I'm not going to waste your time making a case for why we all could benefit from getting up earlier. I'm just going to assume you agree with me and want to make some changes to your life. Isn't that why you’re here? 

So you want to get up earlier? Today I've got one ultra simple way for you to add one hour to your day in just one week with minimal suffering. We've all tried, and failed, to get up earlier through the years. We do really good for a few days, ok maybe we do good for like 2 days and give up, but for whatever reason we can't make the change.

So how do you make it stick this time?

Set multiple alarms on your smart phone.  

The introduction of technology into our lives has many benefits, especially in helping us create habits. No other device has been more impactful on us than the "smart" phone, specifically the iPhone. That little device in your pocket has enormous power and potential to help you change your life.

Sit down for one minute and set five alarms for the upcoming week, one for each day. Each day you will set the alarm for 15 mins earlier than the day before. You'll hardly notice getting up 15 mins earlier.

Your alarms should look like this:

Now that your all set. Don't give it another thought until next Friday when you set your alarms for the following week. If you want to keep rolling back the clock feel free to do so, or you can simply enjoy having an extra hour each day next week. 

Developing a "Stop Doing" List

Most lead lives full of activity and lacking discipline. "To do" lists are overwhelming and ever growing. They are filled with wasteful activities, "we just have to do", that drain us of energy, steal our time and keep us from chasing truly great opportunities. 

Enter the idea of the "Stop Doing" list. 

A "stop doing" list in its most basic form is a list of the things that you and / or your team are going to stop doing.  

The solution to your crazy schedule and consequently a crazy task list isn't just another list but the process of evaluating exactly what you are doing each day. A "stop doing" list helps you take a cold hard look at what you are doing and literally stop doing those things that are not the most fruitful for you and your team.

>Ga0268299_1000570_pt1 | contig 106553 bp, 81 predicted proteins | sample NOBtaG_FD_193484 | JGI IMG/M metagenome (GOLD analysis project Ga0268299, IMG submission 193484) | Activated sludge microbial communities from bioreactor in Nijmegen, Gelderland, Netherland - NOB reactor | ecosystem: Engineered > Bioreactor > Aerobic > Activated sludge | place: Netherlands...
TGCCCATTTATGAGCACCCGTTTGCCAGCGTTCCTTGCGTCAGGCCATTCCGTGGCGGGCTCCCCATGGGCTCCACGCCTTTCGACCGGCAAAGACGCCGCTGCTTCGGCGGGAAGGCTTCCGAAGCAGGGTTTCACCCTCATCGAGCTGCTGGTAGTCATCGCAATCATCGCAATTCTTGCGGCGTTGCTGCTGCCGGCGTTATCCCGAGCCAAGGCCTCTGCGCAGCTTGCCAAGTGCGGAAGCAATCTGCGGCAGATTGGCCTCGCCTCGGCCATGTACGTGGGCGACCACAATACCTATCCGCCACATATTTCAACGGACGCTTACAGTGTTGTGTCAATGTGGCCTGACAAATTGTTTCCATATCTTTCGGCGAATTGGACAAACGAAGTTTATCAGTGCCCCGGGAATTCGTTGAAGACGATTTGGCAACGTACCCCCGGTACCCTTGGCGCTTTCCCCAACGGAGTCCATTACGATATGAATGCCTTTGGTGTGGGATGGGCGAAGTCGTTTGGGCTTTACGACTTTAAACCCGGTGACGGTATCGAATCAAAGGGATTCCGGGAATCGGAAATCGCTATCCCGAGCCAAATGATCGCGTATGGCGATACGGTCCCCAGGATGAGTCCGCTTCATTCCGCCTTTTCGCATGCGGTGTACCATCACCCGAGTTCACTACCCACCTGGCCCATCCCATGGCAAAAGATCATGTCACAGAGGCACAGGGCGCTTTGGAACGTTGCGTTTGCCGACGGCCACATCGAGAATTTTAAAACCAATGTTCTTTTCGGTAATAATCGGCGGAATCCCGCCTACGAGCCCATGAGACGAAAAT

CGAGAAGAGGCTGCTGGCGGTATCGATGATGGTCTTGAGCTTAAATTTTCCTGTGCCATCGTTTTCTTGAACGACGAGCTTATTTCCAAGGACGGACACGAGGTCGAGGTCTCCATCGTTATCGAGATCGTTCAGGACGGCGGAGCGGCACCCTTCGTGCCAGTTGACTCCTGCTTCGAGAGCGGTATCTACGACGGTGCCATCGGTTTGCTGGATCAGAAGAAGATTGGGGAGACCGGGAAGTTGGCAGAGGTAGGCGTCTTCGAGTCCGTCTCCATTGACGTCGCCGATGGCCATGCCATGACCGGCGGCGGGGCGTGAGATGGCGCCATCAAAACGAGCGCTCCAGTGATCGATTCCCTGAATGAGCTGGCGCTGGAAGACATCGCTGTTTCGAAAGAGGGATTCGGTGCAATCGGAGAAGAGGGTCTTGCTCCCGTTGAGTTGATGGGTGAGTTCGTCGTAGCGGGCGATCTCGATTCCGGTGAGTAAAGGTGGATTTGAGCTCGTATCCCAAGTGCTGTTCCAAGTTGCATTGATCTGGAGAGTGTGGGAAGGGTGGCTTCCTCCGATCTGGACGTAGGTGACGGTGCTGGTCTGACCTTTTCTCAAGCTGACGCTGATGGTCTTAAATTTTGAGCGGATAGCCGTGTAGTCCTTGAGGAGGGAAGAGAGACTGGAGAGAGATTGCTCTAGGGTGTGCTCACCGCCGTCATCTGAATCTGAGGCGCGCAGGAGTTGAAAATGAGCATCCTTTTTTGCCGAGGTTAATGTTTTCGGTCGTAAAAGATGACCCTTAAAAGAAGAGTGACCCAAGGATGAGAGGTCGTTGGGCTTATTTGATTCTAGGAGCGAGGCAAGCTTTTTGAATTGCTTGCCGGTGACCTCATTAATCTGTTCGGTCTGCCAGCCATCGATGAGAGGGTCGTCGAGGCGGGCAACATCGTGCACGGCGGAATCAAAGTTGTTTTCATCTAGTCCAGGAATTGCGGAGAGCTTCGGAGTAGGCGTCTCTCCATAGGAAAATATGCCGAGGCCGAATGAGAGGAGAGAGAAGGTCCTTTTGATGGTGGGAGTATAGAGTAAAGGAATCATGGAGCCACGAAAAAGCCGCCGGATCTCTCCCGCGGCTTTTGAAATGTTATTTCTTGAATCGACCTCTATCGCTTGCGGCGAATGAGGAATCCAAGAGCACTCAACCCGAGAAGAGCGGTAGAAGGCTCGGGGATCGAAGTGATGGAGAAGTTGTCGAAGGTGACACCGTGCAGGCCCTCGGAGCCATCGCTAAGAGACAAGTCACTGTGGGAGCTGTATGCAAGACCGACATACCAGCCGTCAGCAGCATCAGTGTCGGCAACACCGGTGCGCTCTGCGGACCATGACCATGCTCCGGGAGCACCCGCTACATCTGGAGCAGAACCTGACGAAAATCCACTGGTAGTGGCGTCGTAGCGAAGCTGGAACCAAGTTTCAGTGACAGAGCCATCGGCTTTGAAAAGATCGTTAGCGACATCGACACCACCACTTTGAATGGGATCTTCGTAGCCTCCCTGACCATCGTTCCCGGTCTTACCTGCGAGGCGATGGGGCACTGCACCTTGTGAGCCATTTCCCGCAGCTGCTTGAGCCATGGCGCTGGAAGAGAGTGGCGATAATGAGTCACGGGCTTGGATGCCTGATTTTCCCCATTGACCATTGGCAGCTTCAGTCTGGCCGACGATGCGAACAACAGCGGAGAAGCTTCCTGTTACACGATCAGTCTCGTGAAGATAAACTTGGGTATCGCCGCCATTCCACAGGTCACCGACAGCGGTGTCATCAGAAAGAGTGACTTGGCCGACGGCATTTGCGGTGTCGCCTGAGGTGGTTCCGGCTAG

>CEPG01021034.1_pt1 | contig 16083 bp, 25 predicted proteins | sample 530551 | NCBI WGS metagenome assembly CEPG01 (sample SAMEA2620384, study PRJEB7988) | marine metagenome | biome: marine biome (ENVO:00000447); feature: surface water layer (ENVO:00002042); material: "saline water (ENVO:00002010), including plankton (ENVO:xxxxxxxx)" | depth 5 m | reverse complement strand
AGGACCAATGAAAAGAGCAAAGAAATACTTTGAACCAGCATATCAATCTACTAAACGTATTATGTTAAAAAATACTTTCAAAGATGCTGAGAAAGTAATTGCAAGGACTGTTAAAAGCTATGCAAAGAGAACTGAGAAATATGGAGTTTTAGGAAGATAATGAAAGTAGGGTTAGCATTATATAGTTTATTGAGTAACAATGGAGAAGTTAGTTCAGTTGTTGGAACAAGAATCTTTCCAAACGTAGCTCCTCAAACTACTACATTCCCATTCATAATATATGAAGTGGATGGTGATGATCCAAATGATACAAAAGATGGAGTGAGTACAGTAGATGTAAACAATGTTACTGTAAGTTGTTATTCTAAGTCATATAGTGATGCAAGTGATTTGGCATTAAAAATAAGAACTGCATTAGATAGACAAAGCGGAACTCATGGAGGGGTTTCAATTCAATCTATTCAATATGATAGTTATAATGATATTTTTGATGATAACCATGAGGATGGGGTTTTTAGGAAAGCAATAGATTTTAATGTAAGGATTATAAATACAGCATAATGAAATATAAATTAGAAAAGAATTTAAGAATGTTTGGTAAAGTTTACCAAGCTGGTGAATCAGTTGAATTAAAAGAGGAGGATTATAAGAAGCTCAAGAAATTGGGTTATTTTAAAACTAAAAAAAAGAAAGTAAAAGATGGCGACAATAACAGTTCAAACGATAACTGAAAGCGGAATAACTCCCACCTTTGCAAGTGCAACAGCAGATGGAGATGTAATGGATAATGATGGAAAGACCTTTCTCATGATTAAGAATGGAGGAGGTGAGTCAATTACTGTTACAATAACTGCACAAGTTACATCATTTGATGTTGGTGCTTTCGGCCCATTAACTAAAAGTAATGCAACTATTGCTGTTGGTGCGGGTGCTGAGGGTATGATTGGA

Like much of life, the power is in the process. 

How do you determine which activities are worth doing? Putting together a "stop doing" list begins by taking a hard look at your task list and asking yourself a series of questions.

1. What is the purpose of this task? It is always helpful to begin with the end in mind. To ask yourself the five year old's favorite question, why? Why is this item even on your "to do" list? What was it's origional purpose? Why are you doing each particular task? Purpose matters especially when it comes to the tasks that cosume your time. If the ultimate purpose of a task isn't worth the time, energy and resources it consumes ditch it. 

2. What outcomes does this task produce? Every task you perform produces an outcome. What is the result of doing each item on your list? What fuit does it produce? Make note of the outcomes your work produces. If what you are doing isn't producing good results that are helping you achieve your goals, it is probably something wasting your time.    

3. If I did not already do this, would I do it? Thinking about starting over often helps provide clarity. There are any number of things you do each day that were once great and needed items but whose time has passed. Honestly evaluate each and every item as if it were a new idea even if you've been doing it for years. Just because its the way things have always been done isn't a good enough reason to keep something on your to do list. You have too much going on for wasteful tasks born of tradition.  

4. Does it fall in my area of strength? Focus on what you do best. A stop doing list allows you to focus on your strengths. Stop doing things you're not best equipped to do. Chances are that even if the task is worth doing, someone else around you might be better suited to perform it.